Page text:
I’ve just had my website made over by somebody truly brilliant!
The difference between my old website (which I proudly claim to have created myself) and the new site, is like before and after shots for a protein powder supplement.
You know those shots you see of some poor overweight fellow before he takes the powder and then again after with the six-pack and massive arms hanging from his chiseled torso?
That chiseled torso and six-pack is my new website and its all thanks to the brilliance of graphic designer Hugh Todd of www.constructedmeaning.com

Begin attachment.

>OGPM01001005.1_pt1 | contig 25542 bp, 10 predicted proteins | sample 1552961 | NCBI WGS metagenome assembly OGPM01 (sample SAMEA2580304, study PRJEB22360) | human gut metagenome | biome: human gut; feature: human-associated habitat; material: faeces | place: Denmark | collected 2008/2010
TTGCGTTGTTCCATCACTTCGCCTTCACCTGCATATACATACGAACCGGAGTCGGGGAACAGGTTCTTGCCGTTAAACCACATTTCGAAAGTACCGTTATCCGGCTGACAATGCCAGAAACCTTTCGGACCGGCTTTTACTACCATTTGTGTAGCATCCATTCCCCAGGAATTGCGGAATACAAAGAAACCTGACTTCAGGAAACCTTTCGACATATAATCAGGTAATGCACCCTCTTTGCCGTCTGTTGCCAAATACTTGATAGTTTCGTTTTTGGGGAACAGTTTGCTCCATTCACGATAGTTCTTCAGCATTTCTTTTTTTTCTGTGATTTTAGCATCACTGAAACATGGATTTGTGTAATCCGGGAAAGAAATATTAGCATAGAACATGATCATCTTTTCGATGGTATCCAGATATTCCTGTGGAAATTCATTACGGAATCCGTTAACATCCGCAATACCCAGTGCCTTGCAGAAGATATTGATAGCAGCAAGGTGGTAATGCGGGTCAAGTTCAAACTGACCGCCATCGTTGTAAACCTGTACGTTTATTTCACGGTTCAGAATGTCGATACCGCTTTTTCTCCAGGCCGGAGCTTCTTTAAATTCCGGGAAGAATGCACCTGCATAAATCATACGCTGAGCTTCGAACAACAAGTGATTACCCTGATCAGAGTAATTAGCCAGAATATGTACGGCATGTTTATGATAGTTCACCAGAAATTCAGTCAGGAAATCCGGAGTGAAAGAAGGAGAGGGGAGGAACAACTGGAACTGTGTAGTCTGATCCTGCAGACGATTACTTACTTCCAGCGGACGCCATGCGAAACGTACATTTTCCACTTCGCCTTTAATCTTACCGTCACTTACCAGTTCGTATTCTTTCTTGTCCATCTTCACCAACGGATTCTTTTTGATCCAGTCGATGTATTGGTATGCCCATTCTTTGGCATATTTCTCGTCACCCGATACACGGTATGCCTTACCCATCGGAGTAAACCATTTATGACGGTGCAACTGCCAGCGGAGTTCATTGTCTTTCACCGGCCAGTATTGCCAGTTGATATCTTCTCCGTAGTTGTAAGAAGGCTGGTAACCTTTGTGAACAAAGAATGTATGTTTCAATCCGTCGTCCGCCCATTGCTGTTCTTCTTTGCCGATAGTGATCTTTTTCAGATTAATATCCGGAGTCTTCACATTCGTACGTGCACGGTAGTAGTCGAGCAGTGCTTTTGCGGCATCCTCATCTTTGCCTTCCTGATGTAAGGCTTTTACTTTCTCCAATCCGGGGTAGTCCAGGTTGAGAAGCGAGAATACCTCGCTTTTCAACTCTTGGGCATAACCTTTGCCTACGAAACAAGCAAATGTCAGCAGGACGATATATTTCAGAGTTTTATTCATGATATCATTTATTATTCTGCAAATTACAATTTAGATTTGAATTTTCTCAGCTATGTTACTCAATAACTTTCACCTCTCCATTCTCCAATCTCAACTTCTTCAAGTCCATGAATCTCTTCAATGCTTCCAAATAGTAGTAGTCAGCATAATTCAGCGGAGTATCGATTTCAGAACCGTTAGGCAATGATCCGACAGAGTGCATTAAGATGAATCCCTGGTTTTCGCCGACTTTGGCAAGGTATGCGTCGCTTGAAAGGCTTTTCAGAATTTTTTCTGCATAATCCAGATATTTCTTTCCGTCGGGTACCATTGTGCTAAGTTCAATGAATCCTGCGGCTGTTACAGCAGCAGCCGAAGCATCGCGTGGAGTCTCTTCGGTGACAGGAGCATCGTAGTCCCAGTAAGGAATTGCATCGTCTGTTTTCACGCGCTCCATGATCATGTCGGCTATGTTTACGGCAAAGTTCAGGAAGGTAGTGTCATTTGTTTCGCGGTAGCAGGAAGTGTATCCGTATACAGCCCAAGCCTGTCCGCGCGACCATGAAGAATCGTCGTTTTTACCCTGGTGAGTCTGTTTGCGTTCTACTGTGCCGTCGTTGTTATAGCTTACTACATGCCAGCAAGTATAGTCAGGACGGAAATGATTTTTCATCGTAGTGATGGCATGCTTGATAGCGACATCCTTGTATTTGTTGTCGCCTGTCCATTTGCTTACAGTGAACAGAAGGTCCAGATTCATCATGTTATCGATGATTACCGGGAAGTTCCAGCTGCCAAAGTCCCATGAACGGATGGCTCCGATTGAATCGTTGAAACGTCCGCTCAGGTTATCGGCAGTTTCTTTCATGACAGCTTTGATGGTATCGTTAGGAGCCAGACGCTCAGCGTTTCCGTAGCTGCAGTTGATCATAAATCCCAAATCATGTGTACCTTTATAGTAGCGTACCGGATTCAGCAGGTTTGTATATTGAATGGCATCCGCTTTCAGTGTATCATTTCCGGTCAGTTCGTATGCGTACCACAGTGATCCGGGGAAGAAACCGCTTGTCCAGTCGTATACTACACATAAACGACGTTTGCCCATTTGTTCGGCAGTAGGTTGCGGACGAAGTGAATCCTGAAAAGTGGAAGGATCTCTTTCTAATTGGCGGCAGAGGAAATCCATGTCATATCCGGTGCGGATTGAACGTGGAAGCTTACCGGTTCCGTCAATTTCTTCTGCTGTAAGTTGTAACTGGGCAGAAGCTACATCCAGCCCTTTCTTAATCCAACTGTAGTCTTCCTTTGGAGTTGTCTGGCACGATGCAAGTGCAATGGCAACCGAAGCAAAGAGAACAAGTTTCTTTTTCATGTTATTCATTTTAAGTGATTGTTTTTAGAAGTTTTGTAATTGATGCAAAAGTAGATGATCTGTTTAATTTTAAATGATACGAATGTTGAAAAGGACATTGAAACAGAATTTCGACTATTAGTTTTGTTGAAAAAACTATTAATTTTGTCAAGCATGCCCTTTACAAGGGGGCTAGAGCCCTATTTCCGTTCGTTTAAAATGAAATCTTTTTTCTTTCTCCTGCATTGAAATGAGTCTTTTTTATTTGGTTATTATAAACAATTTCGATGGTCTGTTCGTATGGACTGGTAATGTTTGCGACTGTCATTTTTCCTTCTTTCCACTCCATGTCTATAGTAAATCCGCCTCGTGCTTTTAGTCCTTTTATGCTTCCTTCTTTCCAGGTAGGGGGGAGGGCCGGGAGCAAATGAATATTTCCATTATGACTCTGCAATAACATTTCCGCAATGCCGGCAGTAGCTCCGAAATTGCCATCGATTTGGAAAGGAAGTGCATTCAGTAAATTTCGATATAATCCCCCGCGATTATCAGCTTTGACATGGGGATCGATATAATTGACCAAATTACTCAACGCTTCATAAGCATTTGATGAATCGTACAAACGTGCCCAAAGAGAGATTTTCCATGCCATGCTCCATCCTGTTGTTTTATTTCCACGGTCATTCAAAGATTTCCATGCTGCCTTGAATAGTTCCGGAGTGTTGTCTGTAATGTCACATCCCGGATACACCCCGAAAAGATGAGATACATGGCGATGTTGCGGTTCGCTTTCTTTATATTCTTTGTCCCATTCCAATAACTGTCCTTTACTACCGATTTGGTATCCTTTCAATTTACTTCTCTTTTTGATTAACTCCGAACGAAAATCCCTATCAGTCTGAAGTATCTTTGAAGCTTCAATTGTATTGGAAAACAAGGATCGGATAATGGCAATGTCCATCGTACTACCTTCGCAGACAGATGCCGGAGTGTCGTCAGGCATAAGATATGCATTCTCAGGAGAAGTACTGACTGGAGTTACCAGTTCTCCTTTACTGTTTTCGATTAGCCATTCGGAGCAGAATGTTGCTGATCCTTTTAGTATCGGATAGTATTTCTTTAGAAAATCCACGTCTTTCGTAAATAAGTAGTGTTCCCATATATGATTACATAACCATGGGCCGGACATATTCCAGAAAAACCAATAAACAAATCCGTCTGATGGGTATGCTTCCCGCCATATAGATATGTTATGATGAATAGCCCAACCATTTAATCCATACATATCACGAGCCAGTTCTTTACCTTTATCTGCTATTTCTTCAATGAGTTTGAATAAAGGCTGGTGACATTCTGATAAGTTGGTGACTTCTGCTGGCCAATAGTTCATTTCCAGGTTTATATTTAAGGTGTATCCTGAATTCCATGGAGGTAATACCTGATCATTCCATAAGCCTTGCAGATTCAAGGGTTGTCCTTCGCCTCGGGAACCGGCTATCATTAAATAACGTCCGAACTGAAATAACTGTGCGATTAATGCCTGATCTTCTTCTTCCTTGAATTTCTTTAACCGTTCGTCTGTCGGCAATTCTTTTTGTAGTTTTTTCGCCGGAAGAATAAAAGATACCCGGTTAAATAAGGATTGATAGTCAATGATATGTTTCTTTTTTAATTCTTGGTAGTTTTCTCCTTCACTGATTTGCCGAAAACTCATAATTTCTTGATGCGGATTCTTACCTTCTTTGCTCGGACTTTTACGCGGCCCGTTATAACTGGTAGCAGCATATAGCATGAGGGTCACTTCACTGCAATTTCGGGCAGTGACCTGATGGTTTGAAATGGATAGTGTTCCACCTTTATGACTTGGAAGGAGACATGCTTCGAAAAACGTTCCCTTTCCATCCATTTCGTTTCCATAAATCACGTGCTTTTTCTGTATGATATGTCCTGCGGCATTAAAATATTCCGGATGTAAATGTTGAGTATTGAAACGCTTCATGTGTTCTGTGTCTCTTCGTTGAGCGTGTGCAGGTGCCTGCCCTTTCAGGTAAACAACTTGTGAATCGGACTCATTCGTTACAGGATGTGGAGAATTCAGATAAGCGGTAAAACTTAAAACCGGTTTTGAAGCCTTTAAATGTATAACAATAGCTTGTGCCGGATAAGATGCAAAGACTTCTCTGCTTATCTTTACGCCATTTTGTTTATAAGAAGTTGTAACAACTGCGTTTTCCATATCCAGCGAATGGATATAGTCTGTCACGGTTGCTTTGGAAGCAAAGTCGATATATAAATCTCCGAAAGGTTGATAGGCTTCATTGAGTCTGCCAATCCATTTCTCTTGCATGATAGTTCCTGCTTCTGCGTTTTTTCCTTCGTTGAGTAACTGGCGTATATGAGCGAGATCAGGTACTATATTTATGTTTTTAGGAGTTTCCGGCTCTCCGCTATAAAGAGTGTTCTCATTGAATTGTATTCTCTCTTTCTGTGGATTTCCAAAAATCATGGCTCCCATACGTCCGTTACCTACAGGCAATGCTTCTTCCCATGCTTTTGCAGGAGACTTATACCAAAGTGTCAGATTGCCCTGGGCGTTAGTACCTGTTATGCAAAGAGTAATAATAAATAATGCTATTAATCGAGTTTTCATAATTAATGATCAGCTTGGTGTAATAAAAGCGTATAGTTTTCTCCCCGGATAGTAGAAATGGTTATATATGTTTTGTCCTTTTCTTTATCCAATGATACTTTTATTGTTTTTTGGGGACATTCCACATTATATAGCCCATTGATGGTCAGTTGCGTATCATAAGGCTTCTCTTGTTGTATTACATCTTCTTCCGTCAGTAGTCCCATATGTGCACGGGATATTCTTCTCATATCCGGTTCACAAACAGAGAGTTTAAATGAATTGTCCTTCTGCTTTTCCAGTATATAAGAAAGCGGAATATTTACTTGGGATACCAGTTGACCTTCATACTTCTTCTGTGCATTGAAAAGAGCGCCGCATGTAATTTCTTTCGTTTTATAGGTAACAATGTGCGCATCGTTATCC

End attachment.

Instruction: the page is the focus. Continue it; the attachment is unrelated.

Hugh is truly one of the most humble and gifted people I have ever met… not to mention being a mind reader!
I gave Hugh a fairly ambitious and somewhat vague brief for how I wanted the site to look and he took my ideas and concepts and created something amazing beyond what I could even imagine.
I’ve always been a bit of a perfectionist and consequently reluctant to hand over my work to somebody else in the belief that only I can do it the way I want it. I’m happy to admit I was wrong about this.
The site shows off my work, its easy to navigate and the user experience is a pleasant one… at least thats what I think.